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Florence Foerderer Tonner Collection

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The Florence Foerderer Tonner Print Collection
Martin Art Gallery
Muhlenberg College

Image: Joseph Pennell (American, 1857 – 1926)
          Public Buildings, Philadelphia, 1881
          Etching/aquatint. Plate destroyed.

Florence Foerderer Tonner (1883 – 1972) and her husband William made her childhood home, Glen Foerd on the Delaware, their family residence in 1934 after the death of Florence’s mother. Glen Foerd, located in the Torresdale section of Philadelphia, Pennsylvania, was cherished by Florence. She not only maintained the entire estate in the elegant style of the late 19th-century but also added significantly to the art collection and gallery that her parents had started in their home.

After William’s death in 1948, Florence continued to live at Glen Foerd. She was active in the cultural and social affairs of Philadelphia and remained an avid art collector. Florence had a particularly fruitful relationship with The Print Club of Philadelphia. Her print collection encompassed works from the early-16th century through the mid-1950s. She also focused on prints made by Pennsylvania artists or on works that depicted state, or regional, subjects.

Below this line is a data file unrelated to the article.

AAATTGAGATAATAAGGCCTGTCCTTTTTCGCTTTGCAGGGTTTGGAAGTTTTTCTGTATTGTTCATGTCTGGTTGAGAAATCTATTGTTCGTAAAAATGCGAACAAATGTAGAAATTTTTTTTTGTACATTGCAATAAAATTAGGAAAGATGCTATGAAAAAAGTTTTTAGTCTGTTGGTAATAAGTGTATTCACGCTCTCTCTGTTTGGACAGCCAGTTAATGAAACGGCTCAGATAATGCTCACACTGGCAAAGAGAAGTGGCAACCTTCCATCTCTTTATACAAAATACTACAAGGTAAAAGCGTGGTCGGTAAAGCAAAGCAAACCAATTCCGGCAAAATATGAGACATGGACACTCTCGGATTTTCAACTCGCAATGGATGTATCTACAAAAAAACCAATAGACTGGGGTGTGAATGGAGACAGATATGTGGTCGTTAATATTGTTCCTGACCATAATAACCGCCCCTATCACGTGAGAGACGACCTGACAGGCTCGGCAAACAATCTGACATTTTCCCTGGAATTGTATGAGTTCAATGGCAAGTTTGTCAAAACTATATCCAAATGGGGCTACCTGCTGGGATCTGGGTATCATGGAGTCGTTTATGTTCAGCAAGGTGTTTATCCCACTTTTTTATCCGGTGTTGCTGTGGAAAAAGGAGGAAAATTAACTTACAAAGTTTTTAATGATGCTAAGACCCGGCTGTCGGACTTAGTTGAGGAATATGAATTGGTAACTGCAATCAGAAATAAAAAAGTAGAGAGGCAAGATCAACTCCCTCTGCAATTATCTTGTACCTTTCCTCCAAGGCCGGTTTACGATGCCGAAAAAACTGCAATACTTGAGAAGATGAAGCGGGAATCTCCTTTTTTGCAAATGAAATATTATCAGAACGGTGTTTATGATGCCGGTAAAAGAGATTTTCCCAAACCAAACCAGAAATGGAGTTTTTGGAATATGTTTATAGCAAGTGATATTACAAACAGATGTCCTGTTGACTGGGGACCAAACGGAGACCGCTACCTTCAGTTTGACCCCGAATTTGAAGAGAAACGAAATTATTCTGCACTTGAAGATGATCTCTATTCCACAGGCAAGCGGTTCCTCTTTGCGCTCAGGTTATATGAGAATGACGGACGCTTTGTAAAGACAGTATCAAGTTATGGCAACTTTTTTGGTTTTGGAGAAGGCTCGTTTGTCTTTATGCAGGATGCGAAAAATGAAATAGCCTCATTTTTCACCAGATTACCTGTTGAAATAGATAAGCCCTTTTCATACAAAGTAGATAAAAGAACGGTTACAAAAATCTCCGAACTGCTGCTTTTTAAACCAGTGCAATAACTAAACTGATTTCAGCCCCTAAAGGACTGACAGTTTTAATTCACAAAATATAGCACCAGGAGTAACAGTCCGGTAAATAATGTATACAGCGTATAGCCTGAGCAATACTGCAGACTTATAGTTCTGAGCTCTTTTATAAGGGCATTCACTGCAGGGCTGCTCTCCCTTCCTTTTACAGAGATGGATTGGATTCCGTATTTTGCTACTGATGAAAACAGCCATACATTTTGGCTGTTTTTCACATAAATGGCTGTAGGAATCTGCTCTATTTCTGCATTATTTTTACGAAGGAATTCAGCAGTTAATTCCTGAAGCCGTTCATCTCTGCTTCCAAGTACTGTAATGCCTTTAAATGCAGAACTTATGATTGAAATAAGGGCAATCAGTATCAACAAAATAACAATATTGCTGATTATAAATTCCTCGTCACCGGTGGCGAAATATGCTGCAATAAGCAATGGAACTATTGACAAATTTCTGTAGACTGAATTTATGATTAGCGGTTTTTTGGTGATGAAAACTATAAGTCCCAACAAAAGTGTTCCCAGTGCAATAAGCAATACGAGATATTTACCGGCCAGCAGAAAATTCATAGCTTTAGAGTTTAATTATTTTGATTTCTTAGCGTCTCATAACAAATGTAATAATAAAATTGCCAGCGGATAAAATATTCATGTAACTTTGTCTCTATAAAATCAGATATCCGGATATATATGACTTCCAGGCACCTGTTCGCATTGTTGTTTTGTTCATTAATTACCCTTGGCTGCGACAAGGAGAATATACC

During the late-19th and early-20th centuries, the American publishing industry produced countless magazines, periodicals and books. To enhance those texts, a robust demand for illustrative print-making arose and America’s Golden Age of Illustration was born. This growing market was perfectly timed just as Philadelphia-born artist Joseph Pennell (1857 – 1926) was beginning his long and prolific career. After studying at the Pennsylvania School of Industrial Art, he formally began his life’s work in 1881 when Scribner’s Monthly purchased his drawings of south Philadelphia. Pennell’s etching/aquatint Public Buildings, Philadelphia, 1881 is from that early body of work.

His training, talent, and curiosity to experiment with graphic techniques fueled his success. For many years Pennell and his wife Elizabeth lived and worked in London and traveled about Europe. Husband and wife often collaborated in making books. Upon returning to the United States in 1917, Pennell continued making prints and taught at the Art Students’ League in New York City. More than 70 of his etchings and lithographs, depicting a variety of American and European subjects, are represented in the College’s Tonner Print Collection.

Prior to her death in 1972, Mrs. Tonner bequeathed her property to the Lutheran Church in America (LCA). By the mid-1980s, the estate had become a financial burden and the LCA followed her stipulation to pass it to the care of the local community. In 1986, due to its affiliation with the LCA, Muhlenberg College acquired a selection of Mrs. Tonner’s collection—nearly 1,700 works on paper— as well as many books, and several paintings. The Tonner Collection has served as an invaluable educational resource for the Muhlenberg community. Modern information technology now makes it available to a much broader audience. A circumstance, we believe, of which Mrs. Tonner would greatly approve.

All art images are the property of Martin Art Gallery, Muhlenberg College, Allentown, Pennsylvania. Any reproduction or distribution of this material without the expressed, written consent of the Martin Art Gallery is prohibited and a violation of federal law. All rights reserved.


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